PART 2

Effective phone tactics

Here are ways to increase your chances of success:

Call the debtor to see if they’re still in business and if there is a disagreement about the invoice. Many steps in the collection process must be skipped or rushed, if a debtor is out of business.

Review the customer’s file for the following, before calling:

  1. any former questions about the bill
  2. specific conditions—if your firm is willing to agree to partial payment, or wants to offer a discount, and how much that discount will be
  3. amount due
  4. due date for payment

Ensure you talk to someone with permission to create checks. Speaking to someone who has to go to a company authoritative may be of no use but you need to have that formal approval.

Finding somebody who can create a check

If you are unsure who has permission to write checks, contact the receptionist for the person who is the chief financial officer (CFO) or general manager (GM).

Once you confirm the person of authority who writes checks, make a note of their name and ensure to verify you have written and pronounced it correctly. It is good practice to call reception and the name you were given. If that person is unavailable, leave a message: “Tell Mr. Smith to call Jane Hill at 819-666-3456 today before 3:30 p.m. Eastern Standard Time, as it’s time pressing.”

Using the words “time pressing” creates urgency and by leaving only your name and number, you have increased your chances of receiving a call back. Avoid giving the name of your company to decrease your chance of them finding out that you are owed money, so you can ensure you will get a call back.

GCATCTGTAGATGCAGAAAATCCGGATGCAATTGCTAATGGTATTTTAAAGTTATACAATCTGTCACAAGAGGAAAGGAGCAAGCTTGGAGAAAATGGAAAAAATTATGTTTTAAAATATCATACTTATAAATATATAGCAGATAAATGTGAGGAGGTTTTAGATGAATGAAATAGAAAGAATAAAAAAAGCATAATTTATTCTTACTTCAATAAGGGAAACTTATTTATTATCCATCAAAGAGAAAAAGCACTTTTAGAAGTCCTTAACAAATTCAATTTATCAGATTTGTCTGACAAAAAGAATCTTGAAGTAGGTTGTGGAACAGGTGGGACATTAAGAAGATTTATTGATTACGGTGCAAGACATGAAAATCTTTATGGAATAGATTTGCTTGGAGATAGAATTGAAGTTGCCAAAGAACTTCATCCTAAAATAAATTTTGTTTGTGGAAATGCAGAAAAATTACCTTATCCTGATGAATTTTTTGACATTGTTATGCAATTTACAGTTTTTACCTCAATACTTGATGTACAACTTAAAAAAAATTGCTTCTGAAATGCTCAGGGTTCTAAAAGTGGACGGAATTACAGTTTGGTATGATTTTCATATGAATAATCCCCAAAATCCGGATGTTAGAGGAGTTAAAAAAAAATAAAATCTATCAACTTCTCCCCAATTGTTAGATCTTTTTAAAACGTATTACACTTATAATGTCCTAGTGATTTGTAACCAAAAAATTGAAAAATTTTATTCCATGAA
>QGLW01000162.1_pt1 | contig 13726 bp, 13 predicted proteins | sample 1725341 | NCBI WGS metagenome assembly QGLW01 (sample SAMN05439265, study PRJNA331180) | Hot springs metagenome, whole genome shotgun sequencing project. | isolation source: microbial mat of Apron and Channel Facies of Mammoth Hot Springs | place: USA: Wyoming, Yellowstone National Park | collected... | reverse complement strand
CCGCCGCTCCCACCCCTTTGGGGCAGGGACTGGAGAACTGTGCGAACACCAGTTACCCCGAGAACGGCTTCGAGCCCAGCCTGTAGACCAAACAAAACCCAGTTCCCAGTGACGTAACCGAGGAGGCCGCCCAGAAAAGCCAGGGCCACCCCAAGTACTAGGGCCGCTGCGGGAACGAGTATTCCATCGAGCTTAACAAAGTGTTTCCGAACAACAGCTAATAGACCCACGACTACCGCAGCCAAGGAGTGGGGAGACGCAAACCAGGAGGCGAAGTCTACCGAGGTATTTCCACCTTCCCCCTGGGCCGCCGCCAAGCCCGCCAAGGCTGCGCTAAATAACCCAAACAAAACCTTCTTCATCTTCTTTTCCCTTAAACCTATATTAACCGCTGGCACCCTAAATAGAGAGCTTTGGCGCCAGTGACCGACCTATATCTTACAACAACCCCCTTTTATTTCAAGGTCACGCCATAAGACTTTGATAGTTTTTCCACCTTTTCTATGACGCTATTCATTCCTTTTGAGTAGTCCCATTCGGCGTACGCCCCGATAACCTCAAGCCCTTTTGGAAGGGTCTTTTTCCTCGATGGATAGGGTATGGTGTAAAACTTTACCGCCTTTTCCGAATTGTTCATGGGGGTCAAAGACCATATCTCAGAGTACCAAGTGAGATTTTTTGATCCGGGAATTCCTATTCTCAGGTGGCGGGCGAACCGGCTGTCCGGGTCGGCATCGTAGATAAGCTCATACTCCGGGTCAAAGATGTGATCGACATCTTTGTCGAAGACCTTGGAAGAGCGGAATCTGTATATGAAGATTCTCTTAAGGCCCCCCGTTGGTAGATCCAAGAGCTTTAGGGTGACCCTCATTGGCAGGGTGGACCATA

However, the receptionist may ask where you are calling from, if so, provide the company name. You want to avoid being caught lying, which in turn leaves the chance of being discredited in the future. Follow-up with a phone call if yours has not be returned in a certain amount of time.

Keep a pleasing but strong voice. Remember, you are still working with a customer that your firm may want to sell to again.

Since you would have verified the other person’s name and pronunciation, individualize each conversation by using the other person’s name each chance you get.

If a disagreement arises, for a quick solution you’ll want to provide the specifics about it to the appropriate person in your company. Most disagreements are typically no collection problems, but rather customer. Though, debtors will often use any dispute as a reason to not pay.

If it becomes a complex problem, attempt to break it down into easily understood components, then begin the smaller, easier parts first. Provide answers to the first part(s) before moving to the remaining problems.

Ensure you respond nicely, if the receptionist tells you the debtor is on the phone: “Good Afternoon. This is Carol Smith; how can I help you?”

Everything else should be kept as friendly as possible, as the topic of having to make payments can be unpleasant; be aware of your tone of voice, style and choice of words. At the same time, when the caller says, “I’ve received a message to call you,” get to the point quickly. “Your account shows an outstanding balance of $_____. I called to see when we should expect to receive payment.”

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